Chinese counterfeiters thrive on Amazon
Chinese sellers of fake goods have long made domestic e-commerce sites home. Despite Alibaba's best public-relations efforts, the name "Taobao" still is synonymous with cheap knock-off products. In contrast, global e-commerce sites like Amazon are supposed to be relatively free of counterfeit goods.
That's starting to change, according to a new report by Forbes. The companies most affected are not big brands, which can usually absorb the losses inflicted on them by IP thieves, but startups. The founders of Blooming Bath, a specialized pillow for bathing infants, fell victim to Chinese counterfeiters soon after their product earned acclaim. Before they knew it, the four Californians saw lookalikes popping up on Amazon.
Tiffany Pond, a wife of one of Blooming Bath's founders, told Forbes: "These [counterfeits] have popped up by a half dozen different names by thousands of sellers, but all using our photos, designs, and trademarks to market their items."
Chinese counterfeiters "don't honor patents, trademarks, copyrights, or anything..." she added.
Julie Zerbo of the Fashion Law site told Forbes earlier this year that Chinese sellers excel at identifying top-selling products on Amazon and then getting fake versions of those items onto the platform quickly. Further, "they are very good at hiding their identities and making themselves untraceable in order to avoid legal ramification of their actions.”
Unsurprisingly, the Blooming Bath knock-offs are of inferior quality. The damage to the company's reputation is at least as problematic as the hit its earnings have taken. Forbes notes that buyers of the bogus bath pillows are often unaware that they purchased a fake. When they complain about it on e-commerce sites or social media, Blooming Bath gets the blame.
TIPG has previously pointed out that Western consumers are more likely to mistakenly purchase a fake product than their Chinese counterparts. It's a matter of experience: Fakes are a major part of the Chinese retail ecosystem, less so in the U.S. and Europe. Still, in Blooming Bath's case, there is a clear discrepancy between the genuine product and the knock-offs. The former comes up first in Amazon's search results; it costs $39.99, has 842 customer reviews, and the sponsored seller account is called "Blooming Bath."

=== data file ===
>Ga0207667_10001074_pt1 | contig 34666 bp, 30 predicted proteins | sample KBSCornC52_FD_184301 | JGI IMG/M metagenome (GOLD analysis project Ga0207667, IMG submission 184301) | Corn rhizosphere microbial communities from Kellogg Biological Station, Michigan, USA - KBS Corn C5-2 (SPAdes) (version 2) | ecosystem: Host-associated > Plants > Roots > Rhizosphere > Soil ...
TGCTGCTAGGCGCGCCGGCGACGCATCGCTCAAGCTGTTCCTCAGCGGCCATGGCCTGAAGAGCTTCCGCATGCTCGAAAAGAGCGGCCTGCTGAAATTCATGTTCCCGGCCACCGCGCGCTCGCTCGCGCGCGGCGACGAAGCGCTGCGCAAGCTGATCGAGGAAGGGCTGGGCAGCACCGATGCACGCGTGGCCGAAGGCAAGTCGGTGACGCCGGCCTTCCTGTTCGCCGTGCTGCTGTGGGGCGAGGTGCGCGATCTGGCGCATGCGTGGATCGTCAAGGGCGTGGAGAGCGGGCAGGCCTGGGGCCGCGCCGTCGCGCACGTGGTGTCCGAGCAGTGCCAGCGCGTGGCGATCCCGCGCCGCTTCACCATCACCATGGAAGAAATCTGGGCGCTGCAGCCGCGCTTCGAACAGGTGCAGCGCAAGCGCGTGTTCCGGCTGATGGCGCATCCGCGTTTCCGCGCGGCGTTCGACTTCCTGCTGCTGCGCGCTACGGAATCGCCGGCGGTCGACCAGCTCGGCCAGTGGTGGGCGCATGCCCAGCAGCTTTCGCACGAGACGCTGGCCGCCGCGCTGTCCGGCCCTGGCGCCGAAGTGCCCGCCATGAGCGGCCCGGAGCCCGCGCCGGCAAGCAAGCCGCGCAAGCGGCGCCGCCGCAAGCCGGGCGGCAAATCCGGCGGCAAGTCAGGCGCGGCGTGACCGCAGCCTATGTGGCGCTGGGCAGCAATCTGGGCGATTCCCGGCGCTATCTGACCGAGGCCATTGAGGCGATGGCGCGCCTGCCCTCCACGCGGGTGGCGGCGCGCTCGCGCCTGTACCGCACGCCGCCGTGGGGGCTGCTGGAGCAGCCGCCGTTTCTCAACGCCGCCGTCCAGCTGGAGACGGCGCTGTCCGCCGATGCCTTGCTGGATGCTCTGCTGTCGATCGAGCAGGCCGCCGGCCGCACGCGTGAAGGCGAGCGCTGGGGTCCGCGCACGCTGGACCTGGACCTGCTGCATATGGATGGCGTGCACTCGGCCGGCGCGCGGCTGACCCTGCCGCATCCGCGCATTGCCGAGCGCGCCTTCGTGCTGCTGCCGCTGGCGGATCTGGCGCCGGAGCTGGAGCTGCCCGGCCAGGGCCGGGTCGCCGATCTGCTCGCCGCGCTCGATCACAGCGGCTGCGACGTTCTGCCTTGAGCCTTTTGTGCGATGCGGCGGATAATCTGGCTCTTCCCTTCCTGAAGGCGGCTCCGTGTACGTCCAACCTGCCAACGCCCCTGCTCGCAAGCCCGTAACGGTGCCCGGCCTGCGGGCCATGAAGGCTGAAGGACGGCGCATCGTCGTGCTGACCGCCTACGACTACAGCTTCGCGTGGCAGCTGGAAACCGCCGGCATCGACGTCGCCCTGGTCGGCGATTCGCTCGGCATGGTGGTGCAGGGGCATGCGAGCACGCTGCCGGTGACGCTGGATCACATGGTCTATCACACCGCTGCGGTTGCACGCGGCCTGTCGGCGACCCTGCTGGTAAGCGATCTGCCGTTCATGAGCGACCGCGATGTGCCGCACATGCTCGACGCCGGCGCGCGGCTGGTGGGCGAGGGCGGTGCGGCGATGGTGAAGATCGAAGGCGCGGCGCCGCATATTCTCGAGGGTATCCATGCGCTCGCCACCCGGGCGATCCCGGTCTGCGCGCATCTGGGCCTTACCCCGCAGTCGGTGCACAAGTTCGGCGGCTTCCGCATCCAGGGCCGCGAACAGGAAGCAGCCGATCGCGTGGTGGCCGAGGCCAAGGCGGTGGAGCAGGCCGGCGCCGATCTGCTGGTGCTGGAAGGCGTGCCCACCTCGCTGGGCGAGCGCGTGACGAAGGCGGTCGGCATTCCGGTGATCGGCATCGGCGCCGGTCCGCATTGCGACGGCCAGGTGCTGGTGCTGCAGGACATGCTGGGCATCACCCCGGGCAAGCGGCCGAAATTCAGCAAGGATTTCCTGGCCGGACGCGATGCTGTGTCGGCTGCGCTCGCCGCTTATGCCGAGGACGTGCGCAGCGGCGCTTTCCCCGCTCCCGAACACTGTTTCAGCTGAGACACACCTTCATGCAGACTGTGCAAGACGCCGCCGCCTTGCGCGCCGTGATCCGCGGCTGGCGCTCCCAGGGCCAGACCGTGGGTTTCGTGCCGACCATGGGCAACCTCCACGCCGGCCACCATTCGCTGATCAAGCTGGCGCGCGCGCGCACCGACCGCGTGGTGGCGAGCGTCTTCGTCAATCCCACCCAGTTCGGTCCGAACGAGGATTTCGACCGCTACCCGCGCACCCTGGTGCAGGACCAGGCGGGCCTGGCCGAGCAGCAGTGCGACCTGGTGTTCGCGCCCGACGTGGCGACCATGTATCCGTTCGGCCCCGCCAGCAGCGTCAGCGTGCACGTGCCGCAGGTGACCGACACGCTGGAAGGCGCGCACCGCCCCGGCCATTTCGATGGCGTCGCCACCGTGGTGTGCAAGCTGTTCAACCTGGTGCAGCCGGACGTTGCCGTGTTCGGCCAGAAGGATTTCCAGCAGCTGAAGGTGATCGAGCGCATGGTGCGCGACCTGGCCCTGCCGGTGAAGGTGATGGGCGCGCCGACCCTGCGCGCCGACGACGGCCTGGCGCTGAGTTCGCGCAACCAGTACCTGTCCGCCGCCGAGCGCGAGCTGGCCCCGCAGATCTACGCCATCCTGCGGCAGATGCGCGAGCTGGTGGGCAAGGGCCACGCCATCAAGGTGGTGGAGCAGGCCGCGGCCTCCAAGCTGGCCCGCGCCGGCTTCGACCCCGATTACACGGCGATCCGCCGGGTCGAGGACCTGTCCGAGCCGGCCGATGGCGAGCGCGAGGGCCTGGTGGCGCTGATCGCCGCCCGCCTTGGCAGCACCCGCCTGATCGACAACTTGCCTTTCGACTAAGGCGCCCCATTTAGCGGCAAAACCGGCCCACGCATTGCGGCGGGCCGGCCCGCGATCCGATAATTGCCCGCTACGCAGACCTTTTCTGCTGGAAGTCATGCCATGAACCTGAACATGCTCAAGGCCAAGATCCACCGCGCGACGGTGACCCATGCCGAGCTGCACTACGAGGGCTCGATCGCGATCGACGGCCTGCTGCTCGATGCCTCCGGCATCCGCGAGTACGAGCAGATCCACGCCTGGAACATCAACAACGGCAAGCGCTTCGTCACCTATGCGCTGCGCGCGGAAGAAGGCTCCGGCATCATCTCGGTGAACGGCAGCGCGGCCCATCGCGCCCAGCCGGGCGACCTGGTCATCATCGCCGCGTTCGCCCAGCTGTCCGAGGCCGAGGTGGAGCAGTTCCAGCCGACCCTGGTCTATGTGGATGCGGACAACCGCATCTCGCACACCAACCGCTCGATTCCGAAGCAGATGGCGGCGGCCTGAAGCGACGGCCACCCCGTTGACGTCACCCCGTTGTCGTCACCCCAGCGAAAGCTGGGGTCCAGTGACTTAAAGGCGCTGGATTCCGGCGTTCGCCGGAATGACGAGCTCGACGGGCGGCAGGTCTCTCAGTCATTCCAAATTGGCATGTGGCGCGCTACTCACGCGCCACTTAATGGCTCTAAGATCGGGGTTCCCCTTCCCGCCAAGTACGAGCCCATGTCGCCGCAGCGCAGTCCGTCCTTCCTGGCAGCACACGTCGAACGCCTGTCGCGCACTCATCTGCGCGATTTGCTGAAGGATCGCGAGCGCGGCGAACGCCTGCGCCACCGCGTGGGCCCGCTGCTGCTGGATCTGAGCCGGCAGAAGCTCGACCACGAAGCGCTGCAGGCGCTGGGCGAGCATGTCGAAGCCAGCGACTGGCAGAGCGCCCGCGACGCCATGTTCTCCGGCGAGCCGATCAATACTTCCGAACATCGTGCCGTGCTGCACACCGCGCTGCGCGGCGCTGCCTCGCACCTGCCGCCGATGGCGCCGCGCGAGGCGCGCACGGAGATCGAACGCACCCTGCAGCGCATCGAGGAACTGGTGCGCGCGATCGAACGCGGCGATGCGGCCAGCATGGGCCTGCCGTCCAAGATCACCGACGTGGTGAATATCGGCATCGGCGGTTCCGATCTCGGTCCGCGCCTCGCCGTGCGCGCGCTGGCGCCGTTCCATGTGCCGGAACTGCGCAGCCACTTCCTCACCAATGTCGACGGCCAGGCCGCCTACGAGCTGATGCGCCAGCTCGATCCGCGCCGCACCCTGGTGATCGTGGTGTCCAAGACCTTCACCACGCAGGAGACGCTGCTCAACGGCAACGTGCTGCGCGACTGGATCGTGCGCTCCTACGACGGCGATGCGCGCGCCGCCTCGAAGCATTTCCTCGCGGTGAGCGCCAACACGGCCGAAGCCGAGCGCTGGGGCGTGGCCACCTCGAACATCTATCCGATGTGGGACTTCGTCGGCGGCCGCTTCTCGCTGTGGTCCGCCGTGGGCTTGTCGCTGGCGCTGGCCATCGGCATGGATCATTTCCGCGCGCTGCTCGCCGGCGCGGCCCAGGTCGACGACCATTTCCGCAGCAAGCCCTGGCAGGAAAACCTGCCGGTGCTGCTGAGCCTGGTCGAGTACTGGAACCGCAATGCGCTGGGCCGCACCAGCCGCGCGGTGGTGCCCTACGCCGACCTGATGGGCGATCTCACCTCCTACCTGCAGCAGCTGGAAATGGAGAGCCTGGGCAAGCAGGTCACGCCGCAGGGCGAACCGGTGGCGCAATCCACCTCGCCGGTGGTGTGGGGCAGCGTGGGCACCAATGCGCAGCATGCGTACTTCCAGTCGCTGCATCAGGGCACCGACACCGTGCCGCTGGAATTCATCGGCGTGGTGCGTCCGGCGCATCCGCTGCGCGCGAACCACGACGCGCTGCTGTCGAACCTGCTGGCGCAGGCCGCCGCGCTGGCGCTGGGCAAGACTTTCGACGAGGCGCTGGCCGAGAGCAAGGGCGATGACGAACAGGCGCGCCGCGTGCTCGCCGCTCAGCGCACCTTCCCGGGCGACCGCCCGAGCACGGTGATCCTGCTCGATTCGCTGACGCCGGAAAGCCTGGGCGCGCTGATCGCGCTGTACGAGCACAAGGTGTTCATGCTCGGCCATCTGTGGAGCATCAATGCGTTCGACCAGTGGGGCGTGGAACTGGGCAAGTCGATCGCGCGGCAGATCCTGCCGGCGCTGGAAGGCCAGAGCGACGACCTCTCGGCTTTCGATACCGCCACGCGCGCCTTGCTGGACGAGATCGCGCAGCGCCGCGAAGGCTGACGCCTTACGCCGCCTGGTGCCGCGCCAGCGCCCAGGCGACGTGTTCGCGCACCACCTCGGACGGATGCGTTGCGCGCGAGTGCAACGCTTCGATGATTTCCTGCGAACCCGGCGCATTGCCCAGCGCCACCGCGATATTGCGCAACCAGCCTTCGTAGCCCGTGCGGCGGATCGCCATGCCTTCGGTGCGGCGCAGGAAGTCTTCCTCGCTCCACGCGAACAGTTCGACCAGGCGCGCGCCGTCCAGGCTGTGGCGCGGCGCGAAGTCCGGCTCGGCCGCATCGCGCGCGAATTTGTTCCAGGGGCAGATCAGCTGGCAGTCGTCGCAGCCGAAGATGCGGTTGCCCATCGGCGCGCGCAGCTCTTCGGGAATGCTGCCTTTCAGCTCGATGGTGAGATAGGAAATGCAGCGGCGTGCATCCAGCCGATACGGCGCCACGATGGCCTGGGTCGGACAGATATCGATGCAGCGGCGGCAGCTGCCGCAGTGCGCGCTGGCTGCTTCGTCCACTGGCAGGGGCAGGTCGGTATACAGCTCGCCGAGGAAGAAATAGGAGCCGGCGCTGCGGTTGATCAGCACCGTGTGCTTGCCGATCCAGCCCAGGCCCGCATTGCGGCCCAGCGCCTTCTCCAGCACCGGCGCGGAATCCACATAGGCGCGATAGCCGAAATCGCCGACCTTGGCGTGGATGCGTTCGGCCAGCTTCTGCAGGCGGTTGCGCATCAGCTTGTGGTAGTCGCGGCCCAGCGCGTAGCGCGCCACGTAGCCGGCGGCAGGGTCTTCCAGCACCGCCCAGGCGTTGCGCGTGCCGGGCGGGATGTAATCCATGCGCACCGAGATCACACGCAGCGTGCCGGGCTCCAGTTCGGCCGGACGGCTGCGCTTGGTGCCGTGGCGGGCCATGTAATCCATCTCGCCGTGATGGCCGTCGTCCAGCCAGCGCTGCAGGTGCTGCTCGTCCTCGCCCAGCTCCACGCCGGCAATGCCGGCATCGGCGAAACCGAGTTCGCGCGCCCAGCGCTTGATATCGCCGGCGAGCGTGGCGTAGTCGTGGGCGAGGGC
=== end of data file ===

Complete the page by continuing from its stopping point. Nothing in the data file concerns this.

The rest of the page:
In contrast, the fakes are sold for as little as 14.99, have few customer reviews, and are attached to non-official seller accounts. Consumers who buy these products anyway are likely to be bargain hunters - probably not the customers Blooming Bath wants.
To fight counterfeiters, Amazon has a Brand Registry which offers brand owners access to proprietary text and image search, predictive automation based on one's reports of suspected IP violations, and more authority over product listings.
It also offers brand owners or agents the opportunity to report infringements. The problem with takedown requests, however, is that counterfeiters reappear swiftly under different seller accounts. Unless Amazon bans China-based sellers from its marketplace, fake listings will continue to proliferate.
A ban is unlikely given the China market's importance to Amazon's earnings. As Forbes points out, in 2015 Amazon began wooing Chinese sellers aggressively by making it easy for them to sell to the U.S., Canada and Europe. Chinese sellers on Amazon doubled nearly overnight, while profits rose 20% in 2015. More than 60% of Chinese e-commerce sellers are now on Amazon, making it their top cross-border online marketplace.